Cuisine on the western side of China is actually quite different from the eastern side of the country. With influences from Sichuan and central Asian countries, Xinjiang province offers up some interesting fusion.
Hitting Urumqi after spending a month in Mongolia there was only one thing we had on our minds, vegetables and any meat that was not lamb!
If you don’t know much about mongolian cuisine, here’s a quick rundown: lamb…that is all.
So we were pretty excited to learn that one of the major dishes to try in Urumqi was a dish called “Dapan ji” (大盘鸡) also known as Big Chicken! This dish is traditionally made up of chicken, onions, garlic, bell peppers, chili peppers, potatoes, ground cumin, ground Sichuan peppers, soy sauce, and beer.
So, not only were we scoring a meal that didn’t have a trace of lamb in it but it also had something that had been eluding us for sometime….flavour!
Upon ordering the “Big Chicken” we didn’t really take into account how big this dish really was. We shortly discovered its enormity when it was delivered to us! It seems that we 5DTs have an eternal battle where our eyes are just too big for our stomachs. This was once again to be the case. There was no way that two people could finish this dish: But we were up for the challenge!
Dapan Ji could be referred to as a Chinese chicken casserole but with one difference the addition of Sichuan Peppers. For those who have never encountered a Sichuan Pepper it’s a small pepper that creates a strange numbing effect that also has a tingling sensation Wiki describes it as “touching the terminals of a nine-volt battery to the tongue”.
This taste and feeling could (will!) be a bit overbearing for some, but overall the flavour is amazing. Be warned though this won’t be the last time you’ll be seeing this dish… If you know what I mean! If you want to clean out the system this is certainly the dish to have!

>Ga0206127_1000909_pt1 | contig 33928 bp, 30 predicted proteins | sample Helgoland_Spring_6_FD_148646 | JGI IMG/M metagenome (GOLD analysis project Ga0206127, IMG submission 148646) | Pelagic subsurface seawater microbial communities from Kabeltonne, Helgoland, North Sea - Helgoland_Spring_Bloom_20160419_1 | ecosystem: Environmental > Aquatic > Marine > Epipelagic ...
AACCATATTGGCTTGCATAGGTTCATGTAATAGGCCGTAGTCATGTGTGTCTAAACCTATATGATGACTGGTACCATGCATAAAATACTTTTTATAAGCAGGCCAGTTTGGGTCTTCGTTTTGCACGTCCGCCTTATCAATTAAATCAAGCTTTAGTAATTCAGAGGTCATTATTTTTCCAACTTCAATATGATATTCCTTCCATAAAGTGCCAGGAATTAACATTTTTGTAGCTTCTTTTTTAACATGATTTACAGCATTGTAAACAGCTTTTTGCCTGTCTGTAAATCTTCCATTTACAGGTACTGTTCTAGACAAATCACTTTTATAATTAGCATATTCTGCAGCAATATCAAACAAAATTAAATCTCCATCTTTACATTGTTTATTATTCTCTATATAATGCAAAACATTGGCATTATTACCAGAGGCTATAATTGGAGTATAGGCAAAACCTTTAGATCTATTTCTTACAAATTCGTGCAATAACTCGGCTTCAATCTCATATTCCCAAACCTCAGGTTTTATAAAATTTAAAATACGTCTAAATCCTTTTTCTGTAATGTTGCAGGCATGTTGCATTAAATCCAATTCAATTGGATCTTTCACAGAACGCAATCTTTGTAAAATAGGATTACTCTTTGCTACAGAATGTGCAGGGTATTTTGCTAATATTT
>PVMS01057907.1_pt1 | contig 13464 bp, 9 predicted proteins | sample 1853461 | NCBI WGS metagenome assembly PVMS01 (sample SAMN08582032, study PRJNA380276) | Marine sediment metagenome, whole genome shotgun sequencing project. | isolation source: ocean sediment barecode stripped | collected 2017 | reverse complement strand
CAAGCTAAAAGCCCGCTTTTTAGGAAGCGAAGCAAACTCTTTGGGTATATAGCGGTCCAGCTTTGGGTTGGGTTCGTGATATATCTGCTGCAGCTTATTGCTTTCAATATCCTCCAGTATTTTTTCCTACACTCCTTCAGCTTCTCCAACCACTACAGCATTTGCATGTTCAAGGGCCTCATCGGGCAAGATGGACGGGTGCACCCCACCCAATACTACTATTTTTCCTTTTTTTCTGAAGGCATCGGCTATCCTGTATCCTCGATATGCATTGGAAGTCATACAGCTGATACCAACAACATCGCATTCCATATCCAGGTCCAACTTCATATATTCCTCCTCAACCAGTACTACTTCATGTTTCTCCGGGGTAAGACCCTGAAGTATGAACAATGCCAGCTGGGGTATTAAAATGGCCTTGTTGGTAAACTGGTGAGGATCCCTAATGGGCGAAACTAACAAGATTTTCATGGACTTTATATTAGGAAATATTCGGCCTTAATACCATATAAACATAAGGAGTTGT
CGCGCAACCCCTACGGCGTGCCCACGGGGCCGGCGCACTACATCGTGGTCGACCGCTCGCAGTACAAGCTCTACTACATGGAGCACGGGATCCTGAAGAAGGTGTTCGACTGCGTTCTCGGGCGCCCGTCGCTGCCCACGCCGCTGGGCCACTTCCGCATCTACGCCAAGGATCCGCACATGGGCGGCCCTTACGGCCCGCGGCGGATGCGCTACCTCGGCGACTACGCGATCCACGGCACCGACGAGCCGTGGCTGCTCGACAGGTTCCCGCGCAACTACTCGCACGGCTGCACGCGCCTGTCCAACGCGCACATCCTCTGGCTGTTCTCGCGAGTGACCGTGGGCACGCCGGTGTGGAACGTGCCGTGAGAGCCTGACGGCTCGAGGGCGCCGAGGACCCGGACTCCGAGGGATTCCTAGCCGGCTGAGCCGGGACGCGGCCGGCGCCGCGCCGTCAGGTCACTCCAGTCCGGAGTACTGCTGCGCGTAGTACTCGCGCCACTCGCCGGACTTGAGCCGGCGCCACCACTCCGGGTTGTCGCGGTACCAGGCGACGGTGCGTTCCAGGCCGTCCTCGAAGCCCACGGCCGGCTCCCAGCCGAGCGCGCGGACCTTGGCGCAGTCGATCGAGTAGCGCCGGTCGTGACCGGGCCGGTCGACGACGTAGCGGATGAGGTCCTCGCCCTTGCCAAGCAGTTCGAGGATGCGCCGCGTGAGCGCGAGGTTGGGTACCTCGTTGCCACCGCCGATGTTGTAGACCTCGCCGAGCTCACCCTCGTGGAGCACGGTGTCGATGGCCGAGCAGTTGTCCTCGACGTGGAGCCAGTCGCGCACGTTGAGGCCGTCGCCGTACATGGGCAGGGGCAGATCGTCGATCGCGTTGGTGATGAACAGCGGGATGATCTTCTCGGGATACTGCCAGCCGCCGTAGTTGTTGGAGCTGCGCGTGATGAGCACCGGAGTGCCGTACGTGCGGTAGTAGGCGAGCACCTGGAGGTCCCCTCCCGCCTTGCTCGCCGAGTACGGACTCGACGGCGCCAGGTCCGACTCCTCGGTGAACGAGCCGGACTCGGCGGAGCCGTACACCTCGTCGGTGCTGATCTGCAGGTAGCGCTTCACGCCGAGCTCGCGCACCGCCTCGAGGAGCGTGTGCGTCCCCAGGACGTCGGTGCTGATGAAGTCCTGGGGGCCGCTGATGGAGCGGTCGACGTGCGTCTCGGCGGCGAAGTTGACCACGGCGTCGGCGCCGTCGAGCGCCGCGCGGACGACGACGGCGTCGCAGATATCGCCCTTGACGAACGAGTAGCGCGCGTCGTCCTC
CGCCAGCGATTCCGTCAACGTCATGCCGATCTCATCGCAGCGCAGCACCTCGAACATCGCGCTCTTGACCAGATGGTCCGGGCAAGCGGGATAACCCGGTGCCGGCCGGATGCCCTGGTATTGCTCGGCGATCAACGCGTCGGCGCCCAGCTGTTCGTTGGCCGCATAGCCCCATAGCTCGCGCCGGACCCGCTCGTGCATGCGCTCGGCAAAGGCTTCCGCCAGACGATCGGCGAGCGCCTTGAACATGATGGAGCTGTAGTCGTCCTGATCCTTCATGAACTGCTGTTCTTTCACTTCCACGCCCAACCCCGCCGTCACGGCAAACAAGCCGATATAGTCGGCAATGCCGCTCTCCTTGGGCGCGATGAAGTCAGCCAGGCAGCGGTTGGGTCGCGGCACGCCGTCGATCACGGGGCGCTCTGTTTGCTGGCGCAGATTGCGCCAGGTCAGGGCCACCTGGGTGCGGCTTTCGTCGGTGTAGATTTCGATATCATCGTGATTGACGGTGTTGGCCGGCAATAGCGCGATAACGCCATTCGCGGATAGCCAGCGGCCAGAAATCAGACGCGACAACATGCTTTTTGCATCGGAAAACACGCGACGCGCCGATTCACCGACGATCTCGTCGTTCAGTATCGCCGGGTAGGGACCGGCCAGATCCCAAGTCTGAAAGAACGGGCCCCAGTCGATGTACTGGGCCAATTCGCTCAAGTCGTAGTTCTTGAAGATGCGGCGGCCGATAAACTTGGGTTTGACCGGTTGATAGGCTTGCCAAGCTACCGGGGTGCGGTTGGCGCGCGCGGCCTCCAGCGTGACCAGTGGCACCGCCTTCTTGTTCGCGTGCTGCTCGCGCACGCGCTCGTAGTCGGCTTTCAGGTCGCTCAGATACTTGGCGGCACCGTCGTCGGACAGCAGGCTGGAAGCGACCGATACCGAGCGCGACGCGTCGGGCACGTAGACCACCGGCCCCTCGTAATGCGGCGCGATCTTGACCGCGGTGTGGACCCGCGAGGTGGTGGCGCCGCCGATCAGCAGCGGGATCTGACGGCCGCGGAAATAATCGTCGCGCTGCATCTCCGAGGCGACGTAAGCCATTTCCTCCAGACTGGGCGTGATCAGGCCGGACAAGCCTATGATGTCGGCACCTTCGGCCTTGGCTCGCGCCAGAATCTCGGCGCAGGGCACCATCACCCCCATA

Local guides also recommend heading to the “Grand Bazaar” to experience the Muslim side of Urumqi. It was a little concerning getting off the bus to see every street corner filled with Chinese soldiers in full riot gear, helmets and high powered guns. This part was not mentioned in the guides! It seems that in 2009 there were clashes between the Muslim and Buddhist communities in this district of Urumqi and the government cracked down big time so that it will not occur again. So just a heads up on that one!
To the south side of the Grand Bazaar is a massive open air food market which we found to be lacking in variety of food and beer! There was lamb with naan bread (the naan is a local specialty), lamb dumpling soup, cold noodles and hot pot…did I mention no beer?!? I know that Muslim people don’t drink alcohol but we were surprised that there wasn’t even a drop in sight, after all, this is China.
Even after a recent abundance of lamb we opted for the lamb & naan and a dumpling soup. Maybe we didn’t choose the right stalls but the naan was dry, the lamb was super fatty (like 80% pure fat) and the soup was dull!
For those visiting the Grand Bazaar we would recommend skipping the “food court” entirely and wander the side alleys instead, here we found a selection of small restaurants and street stalls all offering different selections of “Bing” (meat stuffed in a bread pocket) meat skewers and much tastier naan! There is also a small pastry stuffed with lamb that is amazing and only costs about 30 cents!!!
Remember though, this is a hustle and bustle kind of place and you need to keep close watch of your belongings, we had someone try to pick-pocket our video camera but luckily some locals alerted us to the douche bag thief in time! Sadly he disappeared into the crowd before we could call him out on it, but the moral of the story is: Be Careful!
Like many Chinese cities Urumqi has a diverse range of food available, all at an affordable price. With everything from street side BBQ to tasty local restaurants this is certainly not a place where you would ever go hungry. So pick up your chopsticks and enjoy but watch that chilli, it’ll catch you by surprise!